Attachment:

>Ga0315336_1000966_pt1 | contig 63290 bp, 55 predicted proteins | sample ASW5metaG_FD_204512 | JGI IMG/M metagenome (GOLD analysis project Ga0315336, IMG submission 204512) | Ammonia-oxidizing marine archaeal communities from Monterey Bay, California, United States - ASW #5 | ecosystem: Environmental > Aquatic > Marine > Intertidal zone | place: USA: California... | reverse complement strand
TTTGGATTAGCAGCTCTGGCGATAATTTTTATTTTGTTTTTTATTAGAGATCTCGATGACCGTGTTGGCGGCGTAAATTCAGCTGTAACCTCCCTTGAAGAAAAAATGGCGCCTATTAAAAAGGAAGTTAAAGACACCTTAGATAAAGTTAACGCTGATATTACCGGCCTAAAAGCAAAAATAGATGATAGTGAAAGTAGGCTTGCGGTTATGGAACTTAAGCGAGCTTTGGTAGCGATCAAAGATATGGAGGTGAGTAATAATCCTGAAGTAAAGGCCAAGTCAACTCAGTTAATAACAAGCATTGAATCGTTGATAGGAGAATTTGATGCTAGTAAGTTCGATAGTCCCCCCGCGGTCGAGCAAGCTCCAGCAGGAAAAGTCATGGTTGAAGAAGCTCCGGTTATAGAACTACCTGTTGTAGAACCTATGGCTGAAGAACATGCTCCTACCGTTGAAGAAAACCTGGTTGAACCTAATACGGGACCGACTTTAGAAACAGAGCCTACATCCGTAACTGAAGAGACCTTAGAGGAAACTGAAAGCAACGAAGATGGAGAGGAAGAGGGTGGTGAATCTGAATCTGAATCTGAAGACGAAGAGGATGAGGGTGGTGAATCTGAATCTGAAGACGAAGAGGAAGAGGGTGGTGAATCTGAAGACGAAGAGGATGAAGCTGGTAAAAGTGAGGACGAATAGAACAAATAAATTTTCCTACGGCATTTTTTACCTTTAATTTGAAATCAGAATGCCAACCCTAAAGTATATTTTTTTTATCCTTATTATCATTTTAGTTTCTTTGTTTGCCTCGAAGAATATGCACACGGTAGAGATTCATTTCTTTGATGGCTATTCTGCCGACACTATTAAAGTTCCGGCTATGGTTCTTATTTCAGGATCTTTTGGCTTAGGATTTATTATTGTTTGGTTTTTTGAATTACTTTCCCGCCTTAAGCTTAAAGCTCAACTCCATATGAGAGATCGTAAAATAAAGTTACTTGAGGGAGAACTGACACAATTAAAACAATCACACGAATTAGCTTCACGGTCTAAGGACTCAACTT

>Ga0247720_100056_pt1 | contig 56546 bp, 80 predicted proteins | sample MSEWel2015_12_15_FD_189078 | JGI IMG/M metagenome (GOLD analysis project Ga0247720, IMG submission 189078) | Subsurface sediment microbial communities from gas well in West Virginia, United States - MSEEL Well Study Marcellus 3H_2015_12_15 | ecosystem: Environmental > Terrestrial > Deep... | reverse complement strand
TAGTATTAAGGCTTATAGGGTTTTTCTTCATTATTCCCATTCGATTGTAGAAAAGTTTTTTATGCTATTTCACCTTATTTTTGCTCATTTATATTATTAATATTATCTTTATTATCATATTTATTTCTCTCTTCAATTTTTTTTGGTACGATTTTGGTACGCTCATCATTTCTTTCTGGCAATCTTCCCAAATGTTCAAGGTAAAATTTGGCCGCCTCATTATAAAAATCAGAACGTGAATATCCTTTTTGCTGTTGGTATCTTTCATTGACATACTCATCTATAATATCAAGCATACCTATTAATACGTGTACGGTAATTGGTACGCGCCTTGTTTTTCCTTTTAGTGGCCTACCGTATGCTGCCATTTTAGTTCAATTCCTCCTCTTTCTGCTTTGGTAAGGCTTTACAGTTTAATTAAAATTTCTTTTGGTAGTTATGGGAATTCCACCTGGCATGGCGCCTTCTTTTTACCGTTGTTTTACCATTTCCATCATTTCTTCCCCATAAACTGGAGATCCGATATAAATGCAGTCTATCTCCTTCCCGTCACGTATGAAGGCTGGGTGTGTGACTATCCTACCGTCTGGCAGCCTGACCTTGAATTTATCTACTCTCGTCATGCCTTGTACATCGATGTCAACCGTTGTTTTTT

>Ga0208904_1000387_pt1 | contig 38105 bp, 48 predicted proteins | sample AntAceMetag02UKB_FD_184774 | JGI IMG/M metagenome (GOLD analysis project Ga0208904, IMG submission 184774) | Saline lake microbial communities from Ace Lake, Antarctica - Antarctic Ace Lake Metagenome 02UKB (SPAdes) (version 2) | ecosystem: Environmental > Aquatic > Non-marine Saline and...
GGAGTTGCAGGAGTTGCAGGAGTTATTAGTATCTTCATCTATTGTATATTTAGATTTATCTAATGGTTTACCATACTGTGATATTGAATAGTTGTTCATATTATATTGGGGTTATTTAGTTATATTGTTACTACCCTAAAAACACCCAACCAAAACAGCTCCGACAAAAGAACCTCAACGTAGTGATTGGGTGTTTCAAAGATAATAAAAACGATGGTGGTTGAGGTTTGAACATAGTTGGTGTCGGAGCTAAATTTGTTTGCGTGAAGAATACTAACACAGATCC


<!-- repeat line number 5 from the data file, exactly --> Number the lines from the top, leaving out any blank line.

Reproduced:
>Ga0208904_1000387_pt1 | contig 38105 bp, 48 predicted proteins | sample AntAceMetag02UKB_FD_184774 | JGI IMG/M metagenome (GOLD analysis project Ga0208904, IMG submission 184774) | Saline lake microbial communities from Ace Lake, Antarctica - Antarctic Ace Lake Metagenome 02UKB (SPAdes) (version 2) | ecosystem: Environmental > Aquatic > Non-marine Saline and...